Health Status in the TORCH Study of COPD: Treatment Efficacy and Other Determinants of Change

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Health Status in the TORCH Study of COPD: Treatment Efficacy and Other Determinants of Change

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dc.contributor.author Jones, Paul W
dc.contributor.author Calverley, Peter MA
dc.contributor.author Ferguson, Gary T
dc.contributor.author Jenkins, Christine
dc.contributor.author Yates, Julie C
dc.contributor.author Spencer, Michael D
dc.contributor.author Anderson, Julie A.
dc.contributor.author Celli, Bartolome R
dc.contributor.author Vestbo, Jorgen
dc.date.accessioned 2011-09-21T14:54:50Z
dc.date.issued 2011
dc.identifier.citation Jones, Paul W., Julie A. Anderson, Peter MA Calverley, Bartolome R. Celli, Gary T. Ferguson, Christine Jenkins, Julie C. Yates, Jorgen Vestbo, and Michael D. Spencer. 2011. Health status in the TORCH study of COPD: Treatment efficacy and other determinants of change. Respiratory Research 12(1): 71. en_US
dc.identifier.issn 1465-9921 en_US
dc.identifier.uri http://nrs.harvard.edu/urn-3:HUL.InstRepos:5136365
dc.description.abstract Background: Little is known about factors that determine health status decline in clinical trials of COPD. Objectives: To examine health status changes over 3 years in the TORCH study of salmeterol+fluticasone propionate (SFC) vs. salmeterol alone, fluticasone propionate alone or placebo. Methods: St George’s Respiratory Questionnaire (SGRQ) was administered at baseline then every 6 months. Measurements and Main Results: Data from 4951 patients in 28 countries were available. SFC produced significant improvements over placebo in all three SGRQ domains during the study: (Symptoms -3.6 [95% CI -4.8, -2.4], Activity -2.8 [95% CI -3.9, -1.6], Impacts -3.2 [95% CI -4.3, -2.1]) but the pattern of change over time differed between domains. SGRQ deteriorated faster in patients with Global Initiative for Chronic Obstructive Lung Disease (GOLD) stages III & IV relative to GOLD stage II (p < 0.001). There was no difference in the relationship between deterioration in SGRQ Total score and forced expiratory volume in one second (FEV1) decline (as % predicted) in men and women. Significantly faster deterioration in Total score relative to FEV1 % predicted was seen in older patients (≥ 65 years) and there was an age-related change in Total score that was independent of change in FEV1. The relationship between deterioration in \(FEV_1\) and SGRQ did not differ in different world regions, but patients in Asia-Pacific showed a large improvement in score that was unrelated to \(FEV_1\) change. Conclusions: In addition to treatment effects, health status changes in clinical trials may be influenced by demographic and disease-related factors. Deterioration in health status appears to be fastest in older persons and those with severe airflow limitation. en_US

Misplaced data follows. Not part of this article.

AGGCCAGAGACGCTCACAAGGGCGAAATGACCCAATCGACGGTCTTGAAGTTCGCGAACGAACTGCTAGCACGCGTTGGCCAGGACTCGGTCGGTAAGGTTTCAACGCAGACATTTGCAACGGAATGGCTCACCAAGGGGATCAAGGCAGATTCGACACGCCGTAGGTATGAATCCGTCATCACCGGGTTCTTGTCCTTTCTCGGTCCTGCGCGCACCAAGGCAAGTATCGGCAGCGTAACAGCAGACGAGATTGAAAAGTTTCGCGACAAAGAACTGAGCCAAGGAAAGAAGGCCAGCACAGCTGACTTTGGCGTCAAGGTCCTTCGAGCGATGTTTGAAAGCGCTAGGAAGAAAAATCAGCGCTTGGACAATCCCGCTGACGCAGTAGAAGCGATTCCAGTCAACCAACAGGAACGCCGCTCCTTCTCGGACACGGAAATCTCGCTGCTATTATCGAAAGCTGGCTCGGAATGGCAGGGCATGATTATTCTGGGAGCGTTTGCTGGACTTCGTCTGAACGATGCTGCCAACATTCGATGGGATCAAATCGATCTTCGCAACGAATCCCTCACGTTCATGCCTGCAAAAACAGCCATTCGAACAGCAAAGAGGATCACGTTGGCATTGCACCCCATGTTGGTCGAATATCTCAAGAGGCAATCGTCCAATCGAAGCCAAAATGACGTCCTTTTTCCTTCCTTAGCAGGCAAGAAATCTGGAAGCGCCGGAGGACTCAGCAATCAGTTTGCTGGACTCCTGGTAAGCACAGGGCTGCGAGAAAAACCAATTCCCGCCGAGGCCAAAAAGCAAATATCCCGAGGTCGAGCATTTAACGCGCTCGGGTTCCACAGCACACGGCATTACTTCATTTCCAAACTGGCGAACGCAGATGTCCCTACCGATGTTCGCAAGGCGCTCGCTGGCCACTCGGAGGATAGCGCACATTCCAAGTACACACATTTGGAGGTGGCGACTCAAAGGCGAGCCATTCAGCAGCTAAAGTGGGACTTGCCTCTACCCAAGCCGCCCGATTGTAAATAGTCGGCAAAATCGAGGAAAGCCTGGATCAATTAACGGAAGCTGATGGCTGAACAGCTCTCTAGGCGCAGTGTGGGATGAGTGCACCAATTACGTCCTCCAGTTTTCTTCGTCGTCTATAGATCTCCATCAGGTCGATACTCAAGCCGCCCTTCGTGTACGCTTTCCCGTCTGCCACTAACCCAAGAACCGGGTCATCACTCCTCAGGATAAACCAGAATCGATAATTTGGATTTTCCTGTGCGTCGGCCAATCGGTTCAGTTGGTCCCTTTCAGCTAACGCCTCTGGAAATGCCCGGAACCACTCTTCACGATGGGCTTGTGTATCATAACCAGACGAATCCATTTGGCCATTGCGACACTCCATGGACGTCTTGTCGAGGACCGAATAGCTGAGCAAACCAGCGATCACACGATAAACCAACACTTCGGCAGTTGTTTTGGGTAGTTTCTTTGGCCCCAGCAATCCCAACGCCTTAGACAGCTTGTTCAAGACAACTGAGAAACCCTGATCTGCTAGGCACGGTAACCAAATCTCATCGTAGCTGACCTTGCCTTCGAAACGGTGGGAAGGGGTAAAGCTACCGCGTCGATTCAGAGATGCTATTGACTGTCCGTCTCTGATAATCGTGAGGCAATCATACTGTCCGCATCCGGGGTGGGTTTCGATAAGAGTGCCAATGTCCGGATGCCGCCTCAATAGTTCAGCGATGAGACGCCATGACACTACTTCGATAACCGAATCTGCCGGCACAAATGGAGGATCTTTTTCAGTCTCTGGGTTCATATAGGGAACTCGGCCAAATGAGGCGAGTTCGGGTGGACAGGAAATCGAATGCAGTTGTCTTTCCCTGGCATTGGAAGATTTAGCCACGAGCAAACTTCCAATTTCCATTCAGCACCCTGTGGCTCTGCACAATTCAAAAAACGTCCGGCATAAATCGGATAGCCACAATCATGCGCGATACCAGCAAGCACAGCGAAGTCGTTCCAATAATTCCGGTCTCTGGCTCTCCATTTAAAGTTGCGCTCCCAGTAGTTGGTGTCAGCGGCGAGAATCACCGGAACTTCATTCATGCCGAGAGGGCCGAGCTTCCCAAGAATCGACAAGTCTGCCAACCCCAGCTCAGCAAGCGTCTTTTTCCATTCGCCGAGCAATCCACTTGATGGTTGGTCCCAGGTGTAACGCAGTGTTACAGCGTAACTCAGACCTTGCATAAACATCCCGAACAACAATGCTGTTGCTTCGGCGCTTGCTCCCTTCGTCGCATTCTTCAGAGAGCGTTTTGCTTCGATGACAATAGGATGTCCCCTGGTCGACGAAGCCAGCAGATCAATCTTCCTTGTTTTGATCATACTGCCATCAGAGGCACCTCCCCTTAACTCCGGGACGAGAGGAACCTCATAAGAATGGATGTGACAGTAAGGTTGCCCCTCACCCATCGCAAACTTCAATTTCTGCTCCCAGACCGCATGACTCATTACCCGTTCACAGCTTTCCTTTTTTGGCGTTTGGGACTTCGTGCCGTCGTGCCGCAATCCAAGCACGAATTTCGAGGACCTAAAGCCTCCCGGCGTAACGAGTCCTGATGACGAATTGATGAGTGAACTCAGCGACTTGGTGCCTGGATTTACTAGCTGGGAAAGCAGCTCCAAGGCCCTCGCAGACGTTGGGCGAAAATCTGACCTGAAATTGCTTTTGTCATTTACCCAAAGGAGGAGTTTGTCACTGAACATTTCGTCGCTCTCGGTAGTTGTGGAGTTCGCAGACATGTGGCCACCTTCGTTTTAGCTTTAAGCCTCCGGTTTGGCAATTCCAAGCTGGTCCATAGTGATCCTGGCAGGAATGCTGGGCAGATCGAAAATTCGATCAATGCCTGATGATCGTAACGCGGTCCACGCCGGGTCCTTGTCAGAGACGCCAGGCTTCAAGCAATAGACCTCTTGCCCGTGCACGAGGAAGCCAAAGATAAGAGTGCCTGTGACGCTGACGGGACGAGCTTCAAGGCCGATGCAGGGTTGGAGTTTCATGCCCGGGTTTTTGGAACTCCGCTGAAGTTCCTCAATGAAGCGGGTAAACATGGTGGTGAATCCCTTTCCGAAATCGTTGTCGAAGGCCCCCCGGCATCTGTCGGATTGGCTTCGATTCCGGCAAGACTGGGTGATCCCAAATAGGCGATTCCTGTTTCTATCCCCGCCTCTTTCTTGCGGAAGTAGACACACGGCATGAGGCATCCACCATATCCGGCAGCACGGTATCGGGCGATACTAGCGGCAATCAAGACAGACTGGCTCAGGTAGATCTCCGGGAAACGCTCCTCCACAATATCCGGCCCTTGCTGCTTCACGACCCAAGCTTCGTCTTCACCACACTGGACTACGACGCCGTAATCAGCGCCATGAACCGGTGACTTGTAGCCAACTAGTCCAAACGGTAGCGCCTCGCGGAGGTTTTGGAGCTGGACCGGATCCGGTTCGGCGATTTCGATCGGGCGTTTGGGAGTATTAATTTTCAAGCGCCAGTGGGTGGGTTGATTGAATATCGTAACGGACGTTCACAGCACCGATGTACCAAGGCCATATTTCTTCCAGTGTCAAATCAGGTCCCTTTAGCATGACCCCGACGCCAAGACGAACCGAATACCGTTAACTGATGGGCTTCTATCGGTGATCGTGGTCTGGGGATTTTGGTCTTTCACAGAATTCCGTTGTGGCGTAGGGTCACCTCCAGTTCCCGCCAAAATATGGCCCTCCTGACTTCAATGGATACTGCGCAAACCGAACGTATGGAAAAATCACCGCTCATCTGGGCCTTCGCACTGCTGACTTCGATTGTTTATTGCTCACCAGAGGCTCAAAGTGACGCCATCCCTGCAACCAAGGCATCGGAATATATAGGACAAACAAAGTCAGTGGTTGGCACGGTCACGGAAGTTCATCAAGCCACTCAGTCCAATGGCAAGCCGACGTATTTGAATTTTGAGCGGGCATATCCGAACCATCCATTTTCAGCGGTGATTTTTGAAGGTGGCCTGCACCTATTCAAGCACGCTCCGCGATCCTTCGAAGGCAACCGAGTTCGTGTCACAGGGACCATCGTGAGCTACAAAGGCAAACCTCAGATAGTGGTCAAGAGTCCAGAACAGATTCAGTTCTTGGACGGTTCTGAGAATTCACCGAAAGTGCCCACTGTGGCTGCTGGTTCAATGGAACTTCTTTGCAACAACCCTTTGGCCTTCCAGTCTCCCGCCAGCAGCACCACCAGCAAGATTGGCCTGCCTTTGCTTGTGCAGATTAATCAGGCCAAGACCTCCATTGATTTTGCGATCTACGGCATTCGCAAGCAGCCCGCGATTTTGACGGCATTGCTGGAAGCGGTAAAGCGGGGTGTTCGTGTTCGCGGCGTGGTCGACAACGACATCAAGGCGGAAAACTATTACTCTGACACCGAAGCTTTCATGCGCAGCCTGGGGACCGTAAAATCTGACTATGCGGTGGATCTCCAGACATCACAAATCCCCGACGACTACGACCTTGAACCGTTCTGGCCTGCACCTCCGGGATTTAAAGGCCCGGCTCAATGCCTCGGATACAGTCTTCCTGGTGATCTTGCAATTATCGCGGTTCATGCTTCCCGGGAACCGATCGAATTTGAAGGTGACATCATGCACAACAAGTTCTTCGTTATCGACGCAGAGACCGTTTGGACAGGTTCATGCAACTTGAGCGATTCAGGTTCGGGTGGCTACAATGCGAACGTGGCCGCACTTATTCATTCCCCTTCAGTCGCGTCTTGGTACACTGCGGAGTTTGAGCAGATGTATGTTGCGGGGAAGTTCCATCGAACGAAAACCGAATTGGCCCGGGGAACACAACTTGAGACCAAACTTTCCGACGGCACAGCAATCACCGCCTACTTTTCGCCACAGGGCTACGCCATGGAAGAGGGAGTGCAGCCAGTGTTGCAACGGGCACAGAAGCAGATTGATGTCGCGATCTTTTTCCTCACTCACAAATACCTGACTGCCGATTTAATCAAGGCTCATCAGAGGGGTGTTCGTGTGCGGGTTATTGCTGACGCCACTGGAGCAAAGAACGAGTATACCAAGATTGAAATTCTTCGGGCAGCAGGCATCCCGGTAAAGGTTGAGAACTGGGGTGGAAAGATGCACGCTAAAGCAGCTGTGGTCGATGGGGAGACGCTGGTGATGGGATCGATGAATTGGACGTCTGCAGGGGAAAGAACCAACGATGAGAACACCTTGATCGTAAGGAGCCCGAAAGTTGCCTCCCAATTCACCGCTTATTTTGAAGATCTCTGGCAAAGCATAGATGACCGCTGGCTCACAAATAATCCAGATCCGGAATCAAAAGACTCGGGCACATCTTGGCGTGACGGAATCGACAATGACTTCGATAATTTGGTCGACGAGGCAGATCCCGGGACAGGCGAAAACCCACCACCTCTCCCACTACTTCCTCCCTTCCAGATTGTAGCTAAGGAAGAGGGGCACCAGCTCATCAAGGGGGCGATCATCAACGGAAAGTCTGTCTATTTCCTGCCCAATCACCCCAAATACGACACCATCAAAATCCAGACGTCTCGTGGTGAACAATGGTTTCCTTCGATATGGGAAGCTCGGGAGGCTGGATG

dc.language.iso en_US en_US
dc.publisher BioMed Central en_US
dc.relation.isversionof doi:10.1186/1465-9921-12-71 en_US
dc.relation.hasversion http://www.ncbi.nlm.nih.gov/pmc/articles/PMC3117702/pdf/ en_US
dash.license LAA
dc.subject COPD quality of life en_US
dc.subject health status en_US
dc.subject lung function en_US
dc.title Health Status in the TORCH Study of COPD: Treatment Efficacy and Other Determinants of Change en_US
dc.type Journal Article en_US
dc.description.version Version of Record en_US
dc.relation.journal Respiratory Research en_US
dash.depositing.author Celli, Bartolome R
dc.date.available 2011-09-21T14:54:50Z
dash.affiliation.other 100178 en_US

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